White supremacist and holocaust revisionist
materials appeared on a student's web page. These included the
writings of E. Zundel, after Germany blocked access to them.
Although the school posted a disclaimer on for student web pages,
and its Computer Ethics policy stresses freedom of  expression,
the student's web page was removed from the university server.
Although a state school could not block his account on the
grounds of the content of his web site, it could do so if and
when he was not currently taking courses. As he was not enrolled
in class in Feb. 1996, his site was removed, along with the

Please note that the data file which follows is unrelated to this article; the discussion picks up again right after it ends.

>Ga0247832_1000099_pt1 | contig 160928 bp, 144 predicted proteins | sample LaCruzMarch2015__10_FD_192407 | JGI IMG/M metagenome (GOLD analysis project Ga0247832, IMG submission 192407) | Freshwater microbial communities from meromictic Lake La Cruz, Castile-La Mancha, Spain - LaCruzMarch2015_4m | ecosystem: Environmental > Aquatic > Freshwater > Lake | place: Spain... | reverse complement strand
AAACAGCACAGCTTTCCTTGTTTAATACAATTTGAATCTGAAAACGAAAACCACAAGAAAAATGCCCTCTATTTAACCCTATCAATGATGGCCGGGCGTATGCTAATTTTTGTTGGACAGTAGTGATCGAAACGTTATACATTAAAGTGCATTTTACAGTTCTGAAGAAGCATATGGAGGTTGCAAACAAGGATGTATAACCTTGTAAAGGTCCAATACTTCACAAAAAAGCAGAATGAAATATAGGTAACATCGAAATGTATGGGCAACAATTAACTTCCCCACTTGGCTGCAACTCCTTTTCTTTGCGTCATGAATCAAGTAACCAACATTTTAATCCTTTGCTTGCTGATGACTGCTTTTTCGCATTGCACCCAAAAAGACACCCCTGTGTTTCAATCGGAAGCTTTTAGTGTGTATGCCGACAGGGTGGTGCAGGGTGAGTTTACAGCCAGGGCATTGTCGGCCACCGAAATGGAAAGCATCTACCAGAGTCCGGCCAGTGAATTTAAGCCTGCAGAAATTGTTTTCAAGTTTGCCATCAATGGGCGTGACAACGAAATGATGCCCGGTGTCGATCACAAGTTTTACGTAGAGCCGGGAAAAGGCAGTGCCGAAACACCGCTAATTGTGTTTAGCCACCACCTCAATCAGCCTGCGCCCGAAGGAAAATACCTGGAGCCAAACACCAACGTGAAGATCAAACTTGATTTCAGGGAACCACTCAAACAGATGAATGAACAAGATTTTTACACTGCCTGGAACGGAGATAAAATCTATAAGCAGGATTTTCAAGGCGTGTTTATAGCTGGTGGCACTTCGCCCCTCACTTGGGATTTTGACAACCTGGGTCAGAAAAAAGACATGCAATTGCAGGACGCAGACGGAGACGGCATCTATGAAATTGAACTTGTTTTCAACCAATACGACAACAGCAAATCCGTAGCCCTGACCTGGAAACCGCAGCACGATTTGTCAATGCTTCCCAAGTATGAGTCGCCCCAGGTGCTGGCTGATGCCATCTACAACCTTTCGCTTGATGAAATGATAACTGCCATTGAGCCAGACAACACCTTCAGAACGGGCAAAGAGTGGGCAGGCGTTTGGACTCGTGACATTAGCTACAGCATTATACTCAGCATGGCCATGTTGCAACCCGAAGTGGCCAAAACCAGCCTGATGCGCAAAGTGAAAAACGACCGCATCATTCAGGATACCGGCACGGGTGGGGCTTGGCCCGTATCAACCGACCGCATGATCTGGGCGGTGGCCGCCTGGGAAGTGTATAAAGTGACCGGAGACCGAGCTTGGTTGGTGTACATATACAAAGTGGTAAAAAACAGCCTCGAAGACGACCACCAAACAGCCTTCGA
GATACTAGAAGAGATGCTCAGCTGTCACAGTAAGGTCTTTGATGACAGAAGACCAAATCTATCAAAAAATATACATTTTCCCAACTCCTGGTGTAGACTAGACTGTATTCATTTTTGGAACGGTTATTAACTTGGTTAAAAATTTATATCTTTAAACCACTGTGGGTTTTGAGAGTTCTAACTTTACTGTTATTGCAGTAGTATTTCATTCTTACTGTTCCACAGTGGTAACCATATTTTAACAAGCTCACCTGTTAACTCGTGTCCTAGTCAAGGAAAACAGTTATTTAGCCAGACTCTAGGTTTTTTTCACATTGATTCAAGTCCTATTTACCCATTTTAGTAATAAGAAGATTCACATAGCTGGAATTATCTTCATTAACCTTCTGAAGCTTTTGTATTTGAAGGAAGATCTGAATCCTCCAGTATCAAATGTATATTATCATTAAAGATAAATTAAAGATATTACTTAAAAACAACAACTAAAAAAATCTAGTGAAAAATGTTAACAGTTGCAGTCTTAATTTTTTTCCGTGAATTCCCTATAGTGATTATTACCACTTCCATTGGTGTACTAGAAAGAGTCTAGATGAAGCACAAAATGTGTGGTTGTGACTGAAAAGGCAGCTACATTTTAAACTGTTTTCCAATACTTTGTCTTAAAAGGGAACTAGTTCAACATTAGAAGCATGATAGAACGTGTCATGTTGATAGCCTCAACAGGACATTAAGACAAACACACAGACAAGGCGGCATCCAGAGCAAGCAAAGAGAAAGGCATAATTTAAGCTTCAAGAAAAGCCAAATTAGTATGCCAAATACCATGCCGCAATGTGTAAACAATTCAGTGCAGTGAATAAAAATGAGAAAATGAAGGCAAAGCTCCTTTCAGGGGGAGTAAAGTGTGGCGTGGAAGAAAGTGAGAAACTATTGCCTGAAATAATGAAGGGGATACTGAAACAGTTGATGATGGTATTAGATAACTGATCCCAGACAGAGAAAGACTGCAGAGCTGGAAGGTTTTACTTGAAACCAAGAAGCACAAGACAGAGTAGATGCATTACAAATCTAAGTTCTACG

Internet accounts of all 2000 students who were not  currently
enrolled in classes. But there is evidence that previous to this
action, recently-departed students were allowed to keep their
pages up. It is difficult to read the policy of removal as based
on "system overload," or established policy. In any event,
policies concerning which students are to be allowed web sites on
the campus server should be explicitly stated and consistent.
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When considering First Amendment issues, courts use the "least
restrictive means" concept to determine how to deal with
materials not protected by freedom of speech statutes. One
cannot, for example, suppress materials considered harmful to
minors in a way that prevents adults from accessing them. This is
like burning down a house to prepare a meal of roast pork.